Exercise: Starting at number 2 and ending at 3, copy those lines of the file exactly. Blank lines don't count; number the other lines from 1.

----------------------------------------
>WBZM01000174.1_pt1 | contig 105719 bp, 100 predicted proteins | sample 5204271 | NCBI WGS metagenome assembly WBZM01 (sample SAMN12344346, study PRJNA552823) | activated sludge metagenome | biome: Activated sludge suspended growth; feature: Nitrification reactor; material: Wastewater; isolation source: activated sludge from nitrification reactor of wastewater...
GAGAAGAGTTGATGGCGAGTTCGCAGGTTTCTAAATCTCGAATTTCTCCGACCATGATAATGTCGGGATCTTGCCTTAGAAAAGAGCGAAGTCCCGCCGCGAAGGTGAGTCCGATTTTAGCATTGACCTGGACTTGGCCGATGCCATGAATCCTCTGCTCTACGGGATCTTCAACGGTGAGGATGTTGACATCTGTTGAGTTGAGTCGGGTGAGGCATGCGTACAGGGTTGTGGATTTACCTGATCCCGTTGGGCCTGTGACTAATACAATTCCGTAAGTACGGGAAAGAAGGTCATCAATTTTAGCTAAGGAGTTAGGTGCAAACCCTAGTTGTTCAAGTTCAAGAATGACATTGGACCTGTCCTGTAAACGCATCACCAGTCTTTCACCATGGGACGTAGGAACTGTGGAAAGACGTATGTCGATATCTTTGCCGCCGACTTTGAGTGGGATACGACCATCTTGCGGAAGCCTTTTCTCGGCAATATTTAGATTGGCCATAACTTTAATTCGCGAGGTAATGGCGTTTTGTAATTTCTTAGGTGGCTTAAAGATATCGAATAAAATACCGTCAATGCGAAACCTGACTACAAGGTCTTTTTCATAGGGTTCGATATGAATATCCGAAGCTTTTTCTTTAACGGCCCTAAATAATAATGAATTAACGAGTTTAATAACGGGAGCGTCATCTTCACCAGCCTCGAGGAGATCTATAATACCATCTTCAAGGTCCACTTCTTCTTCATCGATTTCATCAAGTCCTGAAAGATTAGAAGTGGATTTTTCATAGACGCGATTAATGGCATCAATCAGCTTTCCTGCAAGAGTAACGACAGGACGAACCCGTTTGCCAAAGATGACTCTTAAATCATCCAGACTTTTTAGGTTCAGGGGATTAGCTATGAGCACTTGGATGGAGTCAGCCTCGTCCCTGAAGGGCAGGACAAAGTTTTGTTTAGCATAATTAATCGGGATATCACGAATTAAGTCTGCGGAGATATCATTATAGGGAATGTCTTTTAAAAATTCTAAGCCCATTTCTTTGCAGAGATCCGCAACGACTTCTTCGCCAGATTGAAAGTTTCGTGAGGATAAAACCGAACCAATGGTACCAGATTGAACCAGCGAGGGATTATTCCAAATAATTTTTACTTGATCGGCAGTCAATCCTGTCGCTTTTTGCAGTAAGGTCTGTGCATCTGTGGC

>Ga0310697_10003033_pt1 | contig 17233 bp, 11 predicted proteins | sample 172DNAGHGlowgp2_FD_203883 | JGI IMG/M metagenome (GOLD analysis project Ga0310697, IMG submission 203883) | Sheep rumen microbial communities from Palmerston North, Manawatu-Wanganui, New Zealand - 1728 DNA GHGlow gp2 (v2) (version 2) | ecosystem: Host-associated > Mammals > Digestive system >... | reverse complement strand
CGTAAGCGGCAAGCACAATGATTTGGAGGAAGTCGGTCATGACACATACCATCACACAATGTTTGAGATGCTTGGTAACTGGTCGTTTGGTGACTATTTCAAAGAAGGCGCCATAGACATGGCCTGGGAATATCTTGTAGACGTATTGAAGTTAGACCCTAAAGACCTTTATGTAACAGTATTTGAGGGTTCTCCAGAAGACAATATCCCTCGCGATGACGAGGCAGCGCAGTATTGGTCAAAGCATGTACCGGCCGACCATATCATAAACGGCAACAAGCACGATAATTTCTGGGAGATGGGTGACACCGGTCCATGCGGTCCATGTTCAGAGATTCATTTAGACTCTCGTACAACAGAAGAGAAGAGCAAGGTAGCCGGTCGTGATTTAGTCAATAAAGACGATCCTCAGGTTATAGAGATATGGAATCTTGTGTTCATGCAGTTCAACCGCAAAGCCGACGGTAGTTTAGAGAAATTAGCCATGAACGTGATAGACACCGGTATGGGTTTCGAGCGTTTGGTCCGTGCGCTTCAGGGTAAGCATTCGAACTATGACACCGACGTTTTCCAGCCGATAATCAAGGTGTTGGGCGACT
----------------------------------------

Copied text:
GAGAAGAGTTGATGGCGAGTTCGCAGGTTTCTAAATCTCGAATTTCTCCGACCATGATAATGTCGGGATCTTGCCTTAGAAAAGAGCGAAGTCCCGCCGCGAAGGTGAGTCCGATTTTAGCATTGACCTGGACTTGGCCGATGCCATGAATCCTCTGCTCTACGGGATCTTCAACGGTGAGGATGTTGACATCTGTTGAGTTGAGTCGGGTGAGGCATGCGTACAGGGTTGTGGATTTACCTGATCCCGTTGGGCCTGTGACTAATACAATTCCGTAAGTACGGGAAAGAAGGTCATCAATTTTAGCTAAGGAGTTAGGTGCAAACCCTAGTTGTTCAAGTTCAAGAATGACATTGGACCTGTCCTGTAAACGCATCACCAGTCTTTCACCATGGGACGTAGGAACTGTGGAAAGACGTATGTCGATATCTTTGCCGCCGACTTTGAGTGGGATACGACCATCTTGCGGAAGCCTTTTCTCGGCAATATTTAGATTGGCCATAACTTTAATTCGCGAGGTAATGGCGTTTTGTAATTTCTTAGGTGGCTTAAAGATATCGAATAAAATACCGTCAATGCGAAACCTGACTACAAGGTCTTTTTCATAGGGTTCGATATGAATATCCGAAGCTTTTTCTTTAACGGCCCTAAATAATAATGAATTAACGAGTTTAATAACGGGAGCGTCATCTTCACCAGCCTCGAGGAGATCTATAATACCATCTTCAAGGTCCACTTCTTCTTCATCGATTTCATCAAGTCCTGAAAGATTAGAAGTGGATTTTTCATAGACGCGATTAATGGCATCAATCAGCTTTCCTGCAAGAGTAACGACAGGACGAACCCGTTTGCCAAAGATGACTCTTAAATCATCCAGACTTTTTAGGTTCAGGGGATTAGCTATGAGCACTTGGATGGAGTCAGCCTCGTCCCTGAAGGGCAGGACAAAGTTTTGTTTAGCATAATTAATCGGGATATCACGAATTAAGTCTGCGGAGATATCATTATAGGGAATGTCTTTTAAAAATTCTAAGCCCATTTCTTTGCAGAGATCCGCAACGACTTCTTCGCCAGATTGAAAGTTTCGTGAGGATAAAACCGAACCAATGGTACCAGATTGAACCAGCGAGGGATTATTCCAAATAATTTTTACTTGATCGGCAGTCAATCCTGTCGCTTTTTGCAGTAAGGTCTGTGCATCTGTGGC

>Ga0310697_10003033_pt1 | contig 17233 bp, 11 predicted proteins | sample 172DNAGHGlowgp2_FD_203883 | JGI IMG/M metagenome (GOLD analysis project Ga0310697, IMG submission 203883) | Sheep rumen microbial communities from Palmerston North, Manawatu-Wanganui, New Zealand - 1728 DNA GHGlow gp2 (v2) (version 2) | ecosystem: Host-associated > Mammals > Digestive system >... | reverse complement strand